Central to support services for deaf and hard-of-hearing college students is the creation of processes through which deaf students and hearing faculty recognize and respect each other’s cultural values. This article describes how conversations from a focus group of deaf students and conversations from a focus group of hearing faculty reflect cross-cultural relatedness and community within a traditional liberal arts university. Higgins’ (1980) conceptualization of interdependence and Palmer’s (1987) notions of relatedness and community served as the framework by which the conversations were analyzed. Communicating in class, using interpreters and notetakers, and establishing identity in the academic community emerged as themes that shaped both students’ and faculty members’ perceptions of deafness. The individual and group insights constructed a collaborative community within the larger context of the academy.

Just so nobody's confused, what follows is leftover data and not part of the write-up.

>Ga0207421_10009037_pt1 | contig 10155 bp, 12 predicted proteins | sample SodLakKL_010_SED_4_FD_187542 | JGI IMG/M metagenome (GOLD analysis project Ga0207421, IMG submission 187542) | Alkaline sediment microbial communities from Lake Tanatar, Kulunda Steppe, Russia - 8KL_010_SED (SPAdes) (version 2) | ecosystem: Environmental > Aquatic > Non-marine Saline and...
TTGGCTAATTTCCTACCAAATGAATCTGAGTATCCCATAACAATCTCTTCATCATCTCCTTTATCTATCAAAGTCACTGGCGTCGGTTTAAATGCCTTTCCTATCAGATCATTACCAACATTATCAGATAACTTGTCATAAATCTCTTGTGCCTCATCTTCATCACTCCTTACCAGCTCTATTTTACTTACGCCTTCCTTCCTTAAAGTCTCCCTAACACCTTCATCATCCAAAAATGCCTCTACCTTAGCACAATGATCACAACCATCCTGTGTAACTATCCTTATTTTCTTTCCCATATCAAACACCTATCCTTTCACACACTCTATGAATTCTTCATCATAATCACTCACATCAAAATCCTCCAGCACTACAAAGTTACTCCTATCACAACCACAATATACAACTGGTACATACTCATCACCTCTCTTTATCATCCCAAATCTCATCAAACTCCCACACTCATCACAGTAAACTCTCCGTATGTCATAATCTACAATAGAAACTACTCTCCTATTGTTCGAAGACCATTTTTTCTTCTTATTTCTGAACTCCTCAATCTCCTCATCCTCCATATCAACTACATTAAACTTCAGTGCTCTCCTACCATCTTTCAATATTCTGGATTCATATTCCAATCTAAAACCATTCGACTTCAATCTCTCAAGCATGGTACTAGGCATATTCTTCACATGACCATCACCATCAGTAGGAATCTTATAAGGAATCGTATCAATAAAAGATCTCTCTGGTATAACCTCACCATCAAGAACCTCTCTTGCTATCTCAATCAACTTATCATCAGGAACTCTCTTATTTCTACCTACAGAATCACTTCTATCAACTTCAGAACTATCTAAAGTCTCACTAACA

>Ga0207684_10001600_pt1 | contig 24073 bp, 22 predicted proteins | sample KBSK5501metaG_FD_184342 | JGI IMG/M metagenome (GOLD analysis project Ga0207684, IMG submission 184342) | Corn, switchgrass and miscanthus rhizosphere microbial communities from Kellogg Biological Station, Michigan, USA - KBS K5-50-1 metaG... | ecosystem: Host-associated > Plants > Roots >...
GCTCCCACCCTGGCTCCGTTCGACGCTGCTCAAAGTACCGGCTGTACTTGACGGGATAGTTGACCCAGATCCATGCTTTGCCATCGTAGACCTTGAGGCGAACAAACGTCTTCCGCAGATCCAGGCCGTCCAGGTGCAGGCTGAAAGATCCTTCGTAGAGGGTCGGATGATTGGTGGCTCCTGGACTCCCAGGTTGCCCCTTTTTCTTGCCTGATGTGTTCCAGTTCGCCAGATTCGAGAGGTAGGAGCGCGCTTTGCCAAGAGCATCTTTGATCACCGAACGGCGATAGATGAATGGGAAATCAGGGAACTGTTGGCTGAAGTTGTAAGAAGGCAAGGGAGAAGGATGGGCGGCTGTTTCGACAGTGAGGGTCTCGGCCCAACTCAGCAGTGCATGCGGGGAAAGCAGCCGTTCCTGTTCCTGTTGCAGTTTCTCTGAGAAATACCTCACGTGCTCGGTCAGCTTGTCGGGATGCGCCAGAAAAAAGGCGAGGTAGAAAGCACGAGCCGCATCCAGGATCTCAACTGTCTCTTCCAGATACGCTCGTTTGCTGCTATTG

Compton, M. V., & Bailey, P. L. (1995). Toward Collaboration and Community in Student-Faculty Relationships. JADARA, 29(2). Retrieved from https://nsuworks.nova.edu/jadara/vol29/iss2/7